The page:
Stocking a Healthy Kitchen

Learn how to stock your kitchen to promote a healthy diet.
Table of contents

Stocking a Healthy Kitchen

Keeping a well-stocked kitchen can make it easier to prepare quick and healthy meals. It is helpful to stock your kitchen with a variety of basic foods, but it is best to buy fresh ingredients as you need them.

Make sure you have the following on your kitchen shelf:

    Brown rice and/or couscous Brown sugar
    Pasta Honey
    Bulgur or barley Cornstarch
    Beans (dried or canned) Baking powder and baking soda
    Fat-free refried beans Vinegar
    Reduced-fat condensed cream soups (a variety) Ketchup, mustard, light mayonnaise, and relish
    Chicken or beef broth Reduced-fat salad dressings
    Salsa or picante sauce Canned tuna or salmon (packed in water)
    Pasta sauce Peanut butter
    Vegetable cooking spray Ready-to-eat whole-grain cereals
    Vegetable oil, such as olive oil Oatmeal
    Herbs and spices Baking potatoes and/or yams
    Flour Dried fruit, such as apricots and raisins
    Sugar Bread crumbs

    Try to have the following in your refrigerator:

      Fresh fruit (variety) Parmesan cheese
      Fresh vegetables (variety) Low-fat margarine or butter spray
      100 percent fruit or vegetable juices Eggs or egg substitute
      Onions Low-fat sliced cheese
      Tortillas Reduced-fat deli meat, such as turkey breast
      Fat-free milk Bottled lemon juice
      Low-fat yogurt Light soy sauce and teriyaki sauce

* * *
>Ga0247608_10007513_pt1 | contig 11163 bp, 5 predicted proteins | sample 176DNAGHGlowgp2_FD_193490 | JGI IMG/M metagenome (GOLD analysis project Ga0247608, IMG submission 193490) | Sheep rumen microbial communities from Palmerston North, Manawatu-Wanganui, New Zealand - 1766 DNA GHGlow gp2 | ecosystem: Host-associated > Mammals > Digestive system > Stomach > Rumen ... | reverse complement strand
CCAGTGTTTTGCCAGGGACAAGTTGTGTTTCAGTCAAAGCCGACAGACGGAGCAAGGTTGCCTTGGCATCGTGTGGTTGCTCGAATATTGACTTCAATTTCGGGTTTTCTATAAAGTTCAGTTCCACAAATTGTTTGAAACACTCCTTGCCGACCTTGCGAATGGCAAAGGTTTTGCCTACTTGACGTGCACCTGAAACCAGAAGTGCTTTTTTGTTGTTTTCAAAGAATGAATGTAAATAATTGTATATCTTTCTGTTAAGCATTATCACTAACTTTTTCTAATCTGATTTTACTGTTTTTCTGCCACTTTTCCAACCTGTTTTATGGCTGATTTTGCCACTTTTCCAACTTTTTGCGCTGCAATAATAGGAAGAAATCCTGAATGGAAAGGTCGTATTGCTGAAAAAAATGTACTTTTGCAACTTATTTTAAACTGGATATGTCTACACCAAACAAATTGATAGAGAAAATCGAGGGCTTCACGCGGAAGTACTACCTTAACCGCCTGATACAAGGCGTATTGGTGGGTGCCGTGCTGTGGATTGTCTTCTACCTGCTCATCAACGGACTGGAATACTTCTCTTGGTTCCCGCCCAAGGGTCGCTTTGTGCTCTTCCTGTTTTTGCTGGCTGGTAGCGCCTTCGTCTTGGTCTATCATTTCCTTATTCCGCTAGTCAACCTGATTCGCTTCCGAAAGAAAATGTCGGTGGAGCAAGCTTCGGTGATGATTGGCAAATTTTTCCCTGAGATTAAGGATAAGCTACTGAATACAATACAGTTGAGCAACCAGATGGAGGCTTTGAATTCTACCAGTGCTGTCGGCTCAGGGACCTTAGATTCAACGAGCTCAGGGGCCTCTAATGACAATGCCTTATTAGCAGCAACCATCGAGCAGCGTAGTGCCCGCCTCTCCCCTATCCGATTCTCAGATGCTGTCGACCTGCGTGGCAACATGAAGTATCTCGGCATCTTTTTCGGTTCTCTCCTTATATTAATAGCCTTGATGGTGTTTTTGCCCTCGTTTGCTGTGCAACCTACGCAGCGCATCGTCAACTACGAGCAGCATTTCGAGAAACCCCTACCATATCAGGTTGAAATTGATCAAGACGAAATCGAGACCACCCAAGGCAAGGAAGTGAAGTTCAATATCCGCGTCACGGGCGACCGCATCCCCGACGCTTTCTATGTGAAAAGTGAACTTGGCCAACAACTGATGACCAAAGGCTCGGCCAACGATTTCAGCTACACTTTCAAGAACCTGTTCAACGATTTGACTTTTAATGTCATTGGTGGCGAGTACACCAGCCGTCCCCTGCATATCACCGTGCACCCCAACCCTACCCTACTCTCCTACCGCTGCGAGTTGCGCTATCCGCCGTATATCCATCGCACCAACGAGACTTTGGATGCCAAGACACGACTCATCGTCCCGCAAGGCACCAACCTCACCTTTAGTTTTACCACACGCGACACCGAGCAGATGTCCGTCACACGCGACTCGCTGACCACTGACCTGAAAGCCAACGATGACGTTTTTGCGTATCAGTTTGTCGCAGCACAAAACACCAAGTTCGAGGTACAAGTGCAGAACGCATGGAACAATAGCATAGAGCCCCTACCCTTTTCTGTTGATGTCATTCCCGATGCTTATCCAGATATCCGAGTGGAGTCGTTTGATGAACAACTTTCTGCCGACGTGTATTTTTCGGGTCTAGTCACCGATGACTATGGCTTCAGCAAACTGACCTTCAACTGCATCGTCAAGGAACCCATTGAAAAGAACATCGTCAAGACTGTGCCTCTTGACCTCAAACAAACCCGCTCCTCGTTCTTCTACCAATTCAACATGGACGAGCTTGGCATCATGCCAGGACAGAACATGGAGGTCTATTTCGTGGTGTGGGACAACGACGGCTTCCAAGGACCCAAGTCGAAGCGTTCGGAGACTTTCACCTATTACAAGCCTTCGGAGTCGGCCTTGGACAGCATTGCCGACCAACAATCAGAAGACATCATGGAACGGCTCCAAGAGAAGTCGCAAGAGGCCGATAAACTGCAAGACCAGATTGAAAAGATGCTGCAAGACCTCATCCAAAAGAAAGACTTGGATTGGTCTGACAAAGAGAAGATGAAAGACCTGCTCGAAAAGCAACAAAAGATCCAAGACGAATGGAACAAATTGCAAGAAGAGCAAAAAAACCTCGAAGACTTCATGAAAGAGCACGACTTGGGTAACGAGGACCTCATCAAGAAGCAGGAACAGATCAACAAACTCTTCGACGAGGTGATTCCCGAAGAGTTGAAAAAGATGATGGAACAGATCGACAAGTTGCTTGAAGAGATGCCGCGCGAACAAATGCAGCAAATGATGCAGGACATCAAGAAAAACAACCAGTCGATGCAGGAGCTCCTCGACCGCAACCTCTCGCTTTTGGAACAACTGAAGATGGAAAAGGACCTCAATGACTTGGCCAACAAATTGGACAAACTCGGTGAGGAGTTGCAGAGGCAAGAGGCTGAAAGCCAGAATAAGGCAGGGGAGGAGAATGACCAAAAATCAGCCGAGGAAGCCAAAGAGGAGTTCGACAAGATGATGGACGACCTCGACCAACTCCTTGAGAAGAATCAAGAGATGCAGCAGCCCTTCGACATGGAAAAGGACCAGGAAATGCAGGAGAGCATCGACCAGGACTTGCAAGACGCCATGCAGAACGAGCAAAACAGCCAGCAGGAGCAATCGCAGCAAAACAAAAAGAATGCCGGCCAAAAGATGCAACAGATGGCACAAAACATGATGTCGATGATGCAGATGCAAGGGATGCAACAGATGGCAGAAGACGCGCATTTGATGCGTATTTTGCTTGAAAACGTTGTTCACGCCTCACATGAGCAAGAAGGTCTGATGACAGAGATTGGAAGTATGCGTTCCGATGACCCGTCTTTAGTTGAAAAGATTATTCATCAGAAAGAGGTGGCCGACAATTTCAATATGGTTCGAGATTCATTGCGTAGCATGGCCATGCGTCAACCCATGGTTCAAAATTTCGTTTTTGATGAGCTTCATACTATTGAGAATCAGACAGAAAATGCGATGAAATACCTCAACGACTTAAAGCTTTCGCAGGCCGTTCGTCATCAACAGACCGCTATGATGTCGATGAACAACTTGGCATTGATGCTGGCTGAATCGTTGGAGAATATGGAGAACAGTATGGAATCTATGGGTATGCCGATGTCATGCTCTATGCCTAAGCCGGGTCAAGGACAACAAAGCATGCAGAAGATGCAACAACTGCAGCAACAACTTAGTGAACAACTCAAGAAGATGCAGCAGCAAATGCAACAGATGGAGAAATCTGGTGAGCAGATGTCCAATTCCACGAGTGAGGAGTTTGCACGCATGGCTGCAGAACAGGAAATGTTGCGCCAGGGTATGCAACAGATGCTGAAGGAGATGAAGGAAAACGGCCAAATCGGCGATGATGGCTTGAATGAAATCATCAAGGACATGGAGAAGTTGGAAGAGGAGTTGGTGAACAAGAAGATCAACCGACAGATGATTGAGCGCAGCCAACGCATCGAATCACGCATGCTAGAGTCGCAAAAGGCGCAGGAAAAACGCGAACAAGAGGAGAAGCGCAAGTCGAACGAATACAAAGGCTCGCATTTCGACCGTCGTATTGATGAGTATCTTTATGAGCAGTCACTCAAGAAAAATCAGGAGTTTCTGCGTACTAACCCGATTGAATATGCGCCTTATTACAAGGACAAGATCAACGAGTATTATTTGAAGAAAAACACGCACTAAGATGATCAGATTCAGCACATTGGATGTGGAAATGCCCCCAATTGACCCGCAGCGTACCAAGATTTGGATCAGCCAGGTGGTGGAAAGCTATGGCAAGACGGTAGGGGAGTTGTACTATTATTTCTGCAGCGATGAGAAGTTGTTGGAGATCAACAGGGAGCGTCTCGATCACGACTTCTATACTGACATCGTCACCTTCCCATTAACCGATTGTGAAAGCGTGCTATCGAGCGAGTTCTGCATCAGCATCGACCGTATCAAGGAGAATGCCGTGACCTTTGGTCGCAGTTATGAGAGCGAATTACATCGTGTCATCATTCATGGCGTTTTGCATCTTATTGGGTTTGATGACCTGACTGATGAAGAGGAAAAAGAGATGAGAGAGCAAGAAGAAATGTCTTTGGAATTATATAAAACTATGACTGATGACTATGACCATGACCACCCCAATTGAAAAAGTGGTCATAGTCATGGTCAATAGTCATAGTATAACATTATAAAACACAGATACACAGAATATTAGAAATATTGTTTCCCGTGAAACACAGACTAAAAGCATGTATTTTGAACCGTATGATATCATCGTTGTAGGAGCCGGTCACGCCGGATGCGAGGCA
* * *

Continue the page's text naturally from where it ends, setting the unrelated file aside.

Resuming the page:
Low-fat cottage cheese Fresh garlic

      Try to have the following in your freezer:

      Frozen vegetables Lean meats (chicken breasts, lean beef, pork loin chops)
      Frozen chopped onions Fish
      Shredded low-fat cheese (a variety) Frozen yogurt, sherbet or sorbet; frozen juice bars

      Once you have your kitchen stocked, it is time to turn those ingredients into wholesome, nourishing meals the whole family will love.

      One large part of your stocked kitchen will probably be meat, poultry, and fish. These foods can contribute a huge part of your fat content for the day, so it is important to choose cuts carefully. Certain cuts of meat, poultry and fish are leaner than others. Look for these examples when stocking your kitchen:

      Healthy meat, poultry, and fish stock

      Beef: Choose USDA Select or Choice grades of lean beef trimmed of fat, such as round, sirloin, flank steak, eye of round, top round steak, top loin steak, tenderloin, roast (rib, chuck, rump), steak (porterhouse, T-bone, cube), ground round
      Poultry: Chicken or turkey (white meat, no skin), Cornish hen (no skin)
      Pork: Canadian bacon, tenderloin, center loin chop
      Lamb: Roast, chop, leg
      Veal: Lean chop, roast
      Fish: Fresh or frozen cod, flounder, haddock, halibut, trout, fresh tuna, tuna canned in water, fresh salmon, salmon canned in water, catfish, canned sardines
      Shellfish: Clams, crab, lobster, scallops, shrimp, imitation shellfish, oysters

      Substituting extra-lean ground beef, ground round, or ground turkey for regular ground beef will reduce fat content by 7 to 9 grams per ounce. That's a fat savings of 63 to 144 grams of fat in one pound of ground meat. Family favorites like Sloppy Joes, tacos, hamburgers, chili, spaghetti sauce, and meatloaf taste just as satisfying without all the saturated fat. To keep chicken, pork, or fish moist, poach it in heavy aluminum foil with herbs, onions, your favorite vegetables, and other flavorings. Secure the package well, and bake or grill.